Henry Cisneros is former secretary of the U.S. Department of Housing and Urban Development and former mayor of San Antonio, and serves as chairman at infrastructure fund manager American Triple I. William Fulton is director of the Kinder Institute for Urban Research at Rice University and former mayor of Ventura, CA.
The importance of investing in our infrastructure has been a frequent topic of national conversation for years, spanning multiple administrations, yet too often this talk has not been met with action.
Over the past year, as COVID-19 gripped our country, we were shown in clear and immediate ways why the subject of infrastructure is far from a political abstraction, impacting people’s lives directly and significantly, in every part of the country.
The recent winter storm in Texas, leaving millions without power and heat, imperiling health and safety, exacerbated by pandemic limits on travel and gatherings, was a crushing bookend to a year of struggle for so many.
Whether it is public transportation for essential workers to get to their jobs and provide lifesaving goods and services; children logging into virtual classrooms; millions working from home and relying on the power grid in ways they never had before; the use of parks and other large spaces during a time of social distancing; and, of course, the need for medical care in modern facilities and telemedicine to prevent overcrowding in hospitals — infrastructure is fundamental to how we live during this crisis and beyond.
In many places, this crucial infrastructure did not perform as it should have, exposing weaknesses and inequities that we must confront as we move through our current challenges and those of tomorrow.
Recently, the American Society of Civil Engineers (ASCE) released its quadrennial report on American infrastructure, giving the United States a C- grade, while noting a $2.6 trillion infrastructure investment gap, the highest level the group has ever measured.
Among its many noteworthy conclusions, the report found:
One in five school age children lacks a high-speed internet connection;
19% of all public transit vehicles were rated in "poor" condition and transit systems face a backlog of $176 billion in investment;
If not improved, conditions at ports and inland waterways will increase shipping costs by up to 22% over the next two decades;
There is a water main break every two minutes in the U.S., a loss of 6 billion gallons of drinking water a day;
53% of school districts must upgrade or replace HVAC systems, an essential component of safely returning children to school during this and future pandemics.
These are just a few examples. The inefficiencies, loss of productivity, and other effects of this underinvestment in infrastructure will cost each American family $3,300 a year by 2039, the ASCE report found, with multiplier effects throughout the economy.
For the most serious challenges we face — recovery from the pandemic, racial inequity and economic immobility, regional dispersal of opportunity, economic competitiveness, digital inequity and climate change — infrastructure must be part of the solution. It is not the only answer, but it is often a necessary condition to tackling these problems.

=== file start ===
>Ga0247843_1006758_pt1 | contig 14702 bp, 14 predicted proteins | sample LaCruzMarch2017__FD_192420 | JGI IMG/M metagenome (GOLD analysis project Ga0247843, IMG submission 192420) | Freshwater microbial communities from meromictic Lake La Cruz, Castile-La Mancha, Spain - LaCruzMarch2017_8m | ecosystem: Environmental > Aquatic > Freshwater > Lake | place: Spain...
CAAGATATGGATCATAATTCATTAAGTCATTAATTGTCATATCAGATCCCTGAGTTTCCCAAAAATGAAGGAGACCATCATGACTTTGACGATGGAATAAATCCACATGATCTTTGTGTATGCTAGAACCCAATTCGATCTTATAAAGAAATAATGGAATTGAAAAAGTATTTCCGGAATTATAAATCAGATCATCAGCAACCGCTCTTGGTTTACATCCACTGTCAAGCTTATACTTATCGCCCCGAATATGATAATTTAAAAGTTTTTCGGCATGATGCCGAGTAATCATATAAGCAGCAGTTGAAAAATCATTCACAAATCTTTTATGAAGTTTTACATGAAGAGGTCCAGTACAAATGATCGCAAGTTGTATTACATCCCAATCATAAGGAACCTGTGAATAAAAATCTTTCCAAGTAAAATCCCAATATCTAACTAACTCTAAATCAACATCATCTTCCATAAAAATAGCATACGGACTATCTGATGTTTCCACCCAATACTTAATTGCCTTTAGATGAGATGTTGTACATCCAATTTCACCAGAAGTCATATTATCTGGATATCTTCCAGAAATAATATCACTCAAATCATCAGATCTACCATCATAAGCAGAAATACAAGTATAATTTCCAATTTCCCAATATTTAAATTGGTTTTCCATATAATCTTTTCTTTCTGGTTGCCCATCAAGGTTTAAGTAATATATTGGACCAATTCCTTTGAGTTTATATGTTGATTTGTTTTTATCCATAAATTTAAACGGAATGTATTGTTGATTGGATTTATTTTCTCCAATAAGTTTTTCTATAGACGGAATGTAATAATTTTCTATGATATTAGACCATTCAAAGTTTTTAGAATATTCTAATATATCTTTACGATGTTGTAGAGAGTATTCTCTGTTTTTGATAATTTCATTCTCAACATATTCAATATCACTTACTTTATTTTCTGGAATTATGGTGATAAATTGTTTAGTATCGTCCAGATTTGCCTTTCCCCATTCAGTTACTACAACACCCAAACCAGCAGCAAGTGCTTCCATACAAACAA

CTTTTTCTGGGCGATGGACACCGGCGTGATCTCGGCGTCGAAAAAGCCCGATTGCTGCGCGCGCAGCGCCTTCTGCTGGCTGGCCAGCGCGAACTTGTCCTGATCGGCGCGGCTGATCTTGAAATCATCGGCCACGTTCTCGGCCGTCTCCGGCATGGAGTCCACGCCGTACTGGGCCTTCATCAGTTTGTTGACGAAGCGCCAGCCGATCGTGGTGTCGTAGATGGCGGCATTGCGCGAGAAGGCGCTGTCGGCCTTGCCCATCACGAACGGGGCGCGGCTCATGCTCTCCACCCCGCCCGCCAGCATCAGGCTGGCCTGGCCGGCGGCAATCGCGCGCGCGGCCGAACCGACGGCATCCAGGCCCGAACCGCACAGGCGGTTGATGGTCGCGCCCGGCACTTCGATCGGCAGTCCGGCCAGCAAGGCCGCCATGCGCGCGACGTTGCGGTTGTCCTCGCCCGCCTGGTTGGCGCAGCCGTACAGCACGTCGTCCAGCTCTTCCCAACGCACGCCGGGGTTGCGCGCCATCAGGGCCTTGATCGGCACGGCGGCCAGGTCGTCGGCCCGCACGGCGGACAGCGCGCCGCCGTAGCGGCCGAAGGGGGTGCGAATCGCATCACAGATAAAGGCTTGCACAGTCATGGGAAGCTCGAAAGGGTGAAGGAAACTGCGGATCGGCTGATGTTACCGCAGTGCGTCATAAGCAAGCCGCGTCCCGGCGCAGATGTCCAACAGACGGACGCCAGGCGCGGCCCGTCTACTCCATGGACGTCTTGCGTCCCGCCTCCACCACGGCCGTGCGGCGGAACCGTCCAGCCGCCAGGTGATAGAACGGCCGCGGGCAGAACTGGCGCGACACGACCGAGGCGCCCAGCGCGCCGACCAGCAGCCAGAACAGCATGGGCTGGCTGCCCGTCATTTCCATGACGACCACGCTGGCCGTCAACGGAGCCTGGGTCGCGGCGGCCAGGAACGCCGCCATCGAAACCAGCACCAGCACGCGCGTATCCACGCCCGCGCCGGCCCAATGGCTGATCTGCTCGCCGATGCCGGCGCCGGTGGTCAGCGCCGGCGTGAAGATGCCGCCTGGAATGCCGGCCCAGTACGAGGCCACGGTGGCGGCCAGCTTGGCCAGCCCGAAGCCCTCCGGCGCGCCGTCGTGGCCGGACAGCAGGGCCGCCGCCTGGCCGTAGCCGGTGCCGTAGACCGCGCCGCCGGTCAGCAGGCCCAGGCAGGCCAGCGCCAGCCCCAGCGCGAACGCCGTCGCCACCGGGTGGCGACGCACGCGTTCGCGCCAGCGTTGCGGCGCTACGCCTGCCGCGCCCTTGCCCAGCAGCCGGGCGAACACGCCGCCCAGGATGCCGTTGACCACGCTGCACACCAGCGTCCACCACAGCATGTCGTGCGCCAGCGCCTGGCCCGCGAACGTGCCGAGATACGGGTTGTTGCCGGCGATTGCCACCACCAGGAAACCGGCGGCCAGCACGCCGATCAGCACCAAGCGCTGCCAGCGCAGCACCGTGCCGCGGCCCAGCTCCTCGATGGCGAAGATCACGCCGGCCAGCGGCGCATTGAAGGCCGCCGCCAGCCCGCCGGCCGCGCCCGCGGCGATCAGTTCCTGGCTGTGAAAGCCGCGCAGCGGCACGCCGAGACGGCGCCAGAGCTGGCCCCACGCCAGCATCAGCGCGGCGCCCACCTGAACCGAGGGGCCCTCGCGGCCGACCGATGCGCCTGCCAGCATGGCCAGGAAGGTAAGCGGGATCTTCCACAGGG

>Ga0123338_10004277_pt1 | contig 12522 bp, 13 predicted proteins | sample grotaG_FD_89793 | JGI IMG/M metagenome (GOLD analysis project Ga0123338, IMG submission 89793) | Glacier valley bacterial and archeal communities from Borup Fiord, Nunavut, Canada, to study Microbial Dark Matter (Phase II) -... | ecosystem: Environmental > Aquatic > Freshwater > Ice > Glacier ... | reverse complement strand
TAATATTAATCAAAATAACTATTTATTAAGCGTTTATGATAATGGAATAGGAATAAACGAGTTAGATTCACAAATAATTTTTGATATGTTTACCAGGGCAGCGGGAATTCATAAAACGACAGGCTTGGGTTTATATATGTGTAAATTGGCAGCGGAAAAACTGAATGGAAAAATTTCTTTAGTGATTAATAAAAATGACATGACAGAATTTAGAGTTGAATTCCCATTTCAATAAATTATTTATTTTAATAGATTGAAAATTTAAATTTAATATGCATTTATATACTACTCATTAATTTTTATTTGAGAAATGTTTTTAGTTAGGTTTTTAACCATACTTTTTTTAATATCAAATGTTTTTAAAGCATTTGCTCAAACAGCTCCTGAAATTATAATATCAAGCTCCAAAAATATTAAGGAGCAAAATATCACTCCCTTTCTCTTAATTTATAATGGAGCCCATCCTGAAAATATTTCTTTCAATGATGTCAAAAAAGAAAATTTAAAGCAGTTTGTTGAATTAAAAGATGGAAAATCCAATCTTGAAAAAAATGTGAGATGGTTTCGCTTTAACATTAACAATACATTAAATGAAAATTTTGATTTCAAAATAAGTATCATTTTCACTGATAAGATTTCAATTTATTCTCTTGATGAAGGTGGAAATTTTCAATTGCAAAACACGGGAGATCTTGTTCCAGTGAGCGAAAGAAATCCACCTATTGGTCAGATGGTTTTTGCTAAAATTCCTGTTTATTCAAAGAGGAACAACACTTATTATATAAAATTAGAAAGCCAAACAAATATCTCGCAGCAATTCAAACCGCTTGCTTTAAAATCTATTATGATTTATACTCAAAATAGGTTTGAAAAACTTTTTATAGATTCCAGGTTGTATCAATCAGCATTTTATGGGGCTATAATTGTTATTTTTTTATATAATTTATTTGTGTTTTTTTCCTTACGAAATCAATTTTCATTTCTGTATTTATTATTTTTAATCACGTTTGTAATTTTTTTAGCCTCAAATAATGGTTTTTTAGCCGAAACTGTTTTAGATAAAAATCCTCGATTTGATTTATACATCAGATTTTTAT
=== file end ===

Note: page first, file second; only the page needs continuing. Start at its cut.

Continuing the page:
It is widely expected the Biden administration will pursue a major infrastructure plan. While we need the federal government to lead, we must avoid the tendency to take a top-down approach, where federal agencies prioritize what is funded according to inside-the-Beltway conventional wisdom, which is often heavily influenced by lobbying.
We need a new strategy. Cities and regions are the economic engines of our nation and are best positioned to identify the priorities that will address what the ASCE report found needs to be done.
To help initiate a more bottom-up approach, we recently conducted a survey of leaders in the 100 largest metropolitan areas and the 100 largest cities — a total of 134 places. Combining their responses with information from other sources, we developed a database of more than 1,800 projects that local and regional leaders have identified as high priority.
Transportation projects (37% of all projects) and public facilities (33%) — from clinics and hospitals to emergency service centers to parks — were the largest need. A full 20% of transportation projects were for public transit and more than half of all energy projects were for renewables.
In addition, three broad themes emerged:
Infrastructure needs revealed by the pandemic: 64% of respondents identified broadband as a priority and 55% identified local facilities, principally for health services.
Climate resilience: Roughly 30% fall into this category, including public transit, renewable energy, and clean water projects.
Creating economic connections between urban and rural communities, including power generation and intrastate transportation projects: About 17% of those identified in our survey address the urban-rural divide.
One of the most hopeful signals the Biden administration has sent is its appointments or nominations of state and local leaders for important infrastructure positions. Among them are Pete Buttigieg (Transportation), Marty Walsh (Labor), and Marcia Fudge (Housing and Urban Development), all of whom are former mayors. Likewise, Gina Raimondo (Commerce), Jennifer Granholm (Energy) and Tom Vilsack (Agriculture) are all former governors. And Miguel Cardona (Education) and Michael Regan (Environmental Protection) served in analogous leadership roles in their states.
Balancing the infrastructure plans that come out of Washington, D.C. with the knowledge and understanding of what is needed in our communities, cities, counties and states, will help us make key investments that will position our economy for the future, and cure some of the ills exposed by our present.
Contributed pieces do not reflect an editorial position by Smart Cities Dive.
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